Working on similar lines, both C. O’Sullivan and J. O’Sullivan have found that pure invert-sugar possesses the same value for K, namely 100; this I have fully confirmed over and over again. I am aware that Herzfeld and some other continental workers state that the reducing power of invert-sugar is somewhat lower than that of dextrose, and, following them, Moritz and Morris give the value of K for invert-sugar as 96·6. There can be no doubt, however, but that the cupric reducing powers of invert-sugar, levulose and dextrose are all alike, namely, 100.
One would think that in these days it was hardly necessary to denounce the volumetric method of estimating reducing sugars with Fehling’s solution as being most unsatisfactory and unreliable; indeed, one would suppose that any analyst who knew his business would never dream of using such a process, and yet, in a text book of quantitative analysis, the third edition of which has only recently been published, the old primeval method for the analysis of sugar, which was practised in the good old days of long ago, before polarimeters were used, is still given, and, amongst other obsolete processes, our old friend, the volumetric method, crops up, along with the digestion of the cane-sugar, with excess of acid under pressure in a corked and wired flask, for half an hour, at temperature of boiling water, so as to ensure complete inversion of the cane-sugar, or rather, I should say, destruction.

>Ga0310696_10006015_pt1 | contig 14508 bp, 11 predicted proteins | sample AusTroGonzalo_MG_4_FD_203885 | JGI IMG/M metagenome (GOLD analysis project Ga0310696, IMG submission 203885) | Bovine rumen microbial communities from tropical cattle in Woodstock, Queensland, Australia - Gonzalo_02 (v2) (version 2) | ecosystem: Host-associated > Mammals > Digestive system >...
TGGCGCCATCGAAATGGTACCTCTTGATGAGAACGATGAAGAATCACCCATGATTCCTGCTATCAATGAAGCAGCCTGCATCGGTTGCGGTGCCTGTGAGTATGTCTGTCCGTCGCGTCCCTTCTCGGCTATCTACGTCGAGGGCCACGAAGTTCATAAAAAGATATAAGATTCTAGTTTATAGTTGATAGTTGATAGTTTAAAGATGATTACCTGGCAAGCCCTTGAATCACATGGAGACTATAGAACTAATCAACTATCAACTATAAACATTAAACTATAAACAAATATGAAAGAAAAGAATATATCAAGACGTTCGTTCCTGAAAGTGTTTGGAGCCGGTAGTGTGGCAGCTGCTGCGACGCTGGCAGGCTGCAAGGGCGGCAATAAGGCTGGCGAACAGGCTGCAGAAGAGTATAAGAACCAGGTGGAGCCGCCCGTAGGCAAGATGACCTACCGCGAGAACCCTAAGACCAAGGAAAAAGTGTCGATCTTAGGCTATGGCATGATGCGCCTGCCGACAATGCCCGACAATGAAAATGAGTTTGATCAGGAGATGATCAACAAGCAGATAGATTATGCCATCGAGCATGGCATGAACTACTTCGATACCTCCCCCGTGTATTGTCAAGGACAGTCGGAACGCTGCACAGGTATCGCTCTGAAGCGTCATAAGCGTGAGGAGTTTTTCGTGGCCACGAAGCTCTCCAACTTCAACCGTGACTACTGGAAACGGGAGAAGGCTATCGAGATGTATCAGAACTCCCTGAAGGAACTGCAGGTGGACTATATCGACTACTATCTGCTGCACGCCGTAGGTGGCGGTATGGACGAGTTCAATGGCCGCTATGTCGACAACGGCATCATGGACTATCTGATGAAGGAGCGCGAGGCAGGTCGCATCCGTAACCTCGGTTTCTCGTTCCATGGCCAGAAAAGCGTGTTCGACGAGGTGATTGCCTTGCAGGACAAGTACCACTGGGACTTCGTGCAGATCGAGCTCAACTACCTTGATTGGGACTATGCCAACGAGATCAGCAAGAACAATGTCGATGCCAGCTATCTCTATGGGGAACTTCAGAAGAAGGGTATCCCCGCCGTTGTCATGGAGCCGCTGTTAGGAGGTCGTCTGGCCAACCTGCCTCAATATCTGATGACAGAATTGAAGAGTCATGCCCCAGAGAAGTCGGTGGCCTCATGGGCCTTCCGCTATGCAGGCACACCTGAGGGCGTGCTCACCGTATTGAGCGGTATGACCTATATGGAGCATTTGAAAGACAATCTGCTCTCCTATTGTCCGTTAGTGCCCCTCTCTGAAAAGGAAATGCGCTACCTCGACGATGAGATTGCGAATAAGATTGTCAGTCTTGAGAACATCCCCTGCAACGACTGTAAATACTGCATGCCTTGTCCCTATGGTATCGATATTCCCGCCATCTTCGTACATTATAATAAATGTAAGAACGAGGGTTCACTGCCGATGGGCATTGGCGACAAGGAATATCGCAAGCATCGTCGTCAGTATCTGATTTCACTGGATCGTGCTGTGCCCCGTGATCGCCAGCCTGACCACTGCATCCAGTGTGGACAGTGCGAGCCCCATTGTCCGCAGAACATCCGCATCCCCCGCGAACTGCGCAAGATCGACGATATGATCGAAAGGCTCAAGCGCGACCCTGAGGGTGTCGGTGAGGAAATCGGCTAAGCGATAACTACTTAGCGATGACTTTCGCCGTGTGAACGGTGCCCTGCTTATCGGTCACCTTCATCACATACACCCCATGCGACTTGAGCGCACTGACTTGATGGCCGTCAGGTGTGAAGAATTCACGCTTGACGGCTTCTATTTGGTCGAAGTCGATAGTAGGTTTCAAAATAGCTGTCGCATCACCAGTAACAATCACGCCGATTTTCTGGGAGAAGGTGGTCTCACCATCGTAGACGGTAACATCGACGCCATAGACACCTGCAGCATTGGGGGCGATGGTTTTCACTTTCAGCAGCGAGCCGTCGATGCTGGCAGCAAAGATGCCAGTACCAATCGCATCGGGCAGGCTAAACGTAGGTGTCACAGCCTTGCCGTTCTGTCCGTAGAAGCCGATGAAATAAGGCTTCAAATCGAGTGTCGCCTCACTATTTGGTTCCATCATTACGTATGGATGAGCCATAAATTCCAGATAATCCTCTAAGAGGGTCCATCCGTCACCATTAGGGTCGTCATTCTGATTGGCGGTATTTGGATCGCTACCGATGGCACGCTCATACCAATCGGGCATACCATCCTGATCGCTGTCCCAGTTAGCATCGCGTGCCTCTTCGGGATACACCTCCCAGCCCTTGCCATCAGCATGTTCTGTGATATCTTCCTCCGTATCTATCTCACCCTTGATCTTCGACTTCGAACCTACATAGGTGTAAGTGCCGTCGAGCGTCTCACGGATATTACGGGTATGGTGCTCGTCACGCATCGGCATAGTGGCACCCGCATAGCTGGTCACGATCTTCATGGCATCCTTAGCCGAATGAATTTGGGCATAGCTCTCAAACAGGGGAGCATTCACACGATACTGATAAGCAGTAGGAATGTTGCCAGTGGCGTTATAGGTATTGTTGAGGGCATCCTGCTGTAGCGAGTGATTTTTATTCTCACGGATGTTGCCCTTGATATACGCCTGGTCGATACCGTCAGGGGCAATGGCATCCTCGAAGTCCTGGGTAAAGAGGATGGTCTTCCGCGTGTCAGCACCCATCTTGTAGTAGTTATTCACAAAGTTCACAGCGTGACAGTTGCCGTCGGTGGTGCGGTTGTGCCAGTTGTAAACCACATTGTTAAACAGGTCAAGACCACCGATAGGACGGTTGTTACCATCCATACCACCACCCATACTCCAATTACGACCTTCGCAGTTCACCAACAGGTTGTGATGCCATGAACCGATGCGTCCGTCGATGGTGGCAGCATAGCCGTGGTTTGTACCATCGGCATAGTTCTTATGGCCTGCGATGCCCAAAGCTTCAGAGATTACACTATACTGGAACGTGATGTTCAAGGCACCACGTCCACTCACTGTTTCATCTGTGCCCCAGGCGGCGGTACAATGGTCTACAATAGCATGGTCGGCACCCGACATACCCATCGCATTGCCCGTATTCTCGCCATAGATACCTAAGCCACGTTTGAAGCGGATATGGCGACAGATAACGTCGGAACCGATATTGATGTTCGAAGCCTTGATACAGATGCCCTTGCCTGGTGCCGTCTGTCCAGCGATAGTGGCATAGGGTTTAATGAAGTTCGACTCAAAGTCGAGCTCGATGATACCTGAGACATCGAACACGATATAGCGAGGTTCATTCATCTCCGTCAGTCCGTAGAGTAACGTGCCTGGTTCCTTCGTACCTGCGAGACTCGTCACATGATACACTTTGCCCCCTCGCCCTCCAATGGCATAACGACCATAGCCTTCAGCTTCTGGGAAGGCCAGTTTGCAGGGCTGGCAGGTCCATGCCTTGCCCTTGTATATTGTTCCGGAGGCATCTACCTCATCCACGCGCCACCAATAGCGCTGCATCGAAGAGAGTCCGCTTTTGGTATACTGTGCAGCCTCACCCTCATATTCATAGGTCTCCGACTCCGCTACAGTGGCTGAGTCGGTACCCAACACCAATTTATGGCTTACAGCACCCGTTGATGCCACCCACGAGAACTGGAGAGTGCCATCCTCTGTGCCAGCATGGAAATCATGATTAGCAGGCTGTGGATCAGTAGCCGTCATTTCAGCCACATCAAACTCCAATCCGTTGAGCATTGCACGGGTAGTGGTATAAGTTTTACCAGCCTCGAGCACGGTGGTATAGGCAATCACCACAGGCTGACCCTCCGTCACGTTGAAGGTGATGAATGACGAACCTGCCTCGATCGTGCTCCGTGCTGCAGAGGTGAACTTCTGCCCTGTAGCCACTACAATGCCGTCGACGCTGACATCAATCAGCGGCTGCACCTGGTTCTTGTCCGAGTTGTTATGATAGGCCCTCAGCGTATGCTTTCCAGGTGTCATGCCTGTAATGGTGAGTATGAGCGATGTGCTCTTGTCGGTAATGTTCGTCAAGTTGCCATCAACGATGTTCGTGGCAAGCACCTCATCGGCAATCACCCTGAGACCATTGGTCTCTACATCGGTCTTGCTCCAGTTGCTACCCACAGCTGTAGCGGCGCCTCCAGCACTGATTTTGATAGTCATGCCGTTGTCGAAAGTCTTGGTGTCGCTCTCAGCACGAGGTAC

In order to obtain accurate results with Fehling’s solution great care must be bestowed upon its preparation.
It is most important that the sulphate of copper should be as pure as it is possible to obtain it. I have found it is impossible to buy sulphate of copper in a state of sufficient purity for this purpose, so that one of two things must be done, either to prepare the pure salt from pure metallic copper, such as copper deposited electrolytically, or to purify the commercial salt; in the latter case commercially pure sulphate of copper is dissolved in distilled water, to which a few drops of pure sulphuric acid have been added, filtered bright, then well boiled, concentrated, and allowed to crystallise; the crystals so obtained are well drained and re-crystallised twice after this from distilled water, the last time the solution being kept constantly agitated with a glass rod so as to obtain the crystals in a state of fine powder. The Rochelle salt can be obtained commercially pure enough for the purpose.
The sodium hydrate, I prefer, is that known commercially as “pure by alcohol.”
I prepare Fehling’s solution as follows:—
Thirty-five grams of pure sulphate of copper are weighed out and dissolved in 500 c.c. of distilled water; as soon as completely dissolved the solution is quickly raised to boiling, and boiled for about 10 minutes, during which time a green, insoluble, basic sulphate of copper is thrown down, the solution is filtered from this, cooled down to 60° F., made up to 500 c.c., and put away for use.
One hundred and seventy-three grams of Rochelle salt are next dissolved in about 200 c.c. of distilled water, and filtered if necessary.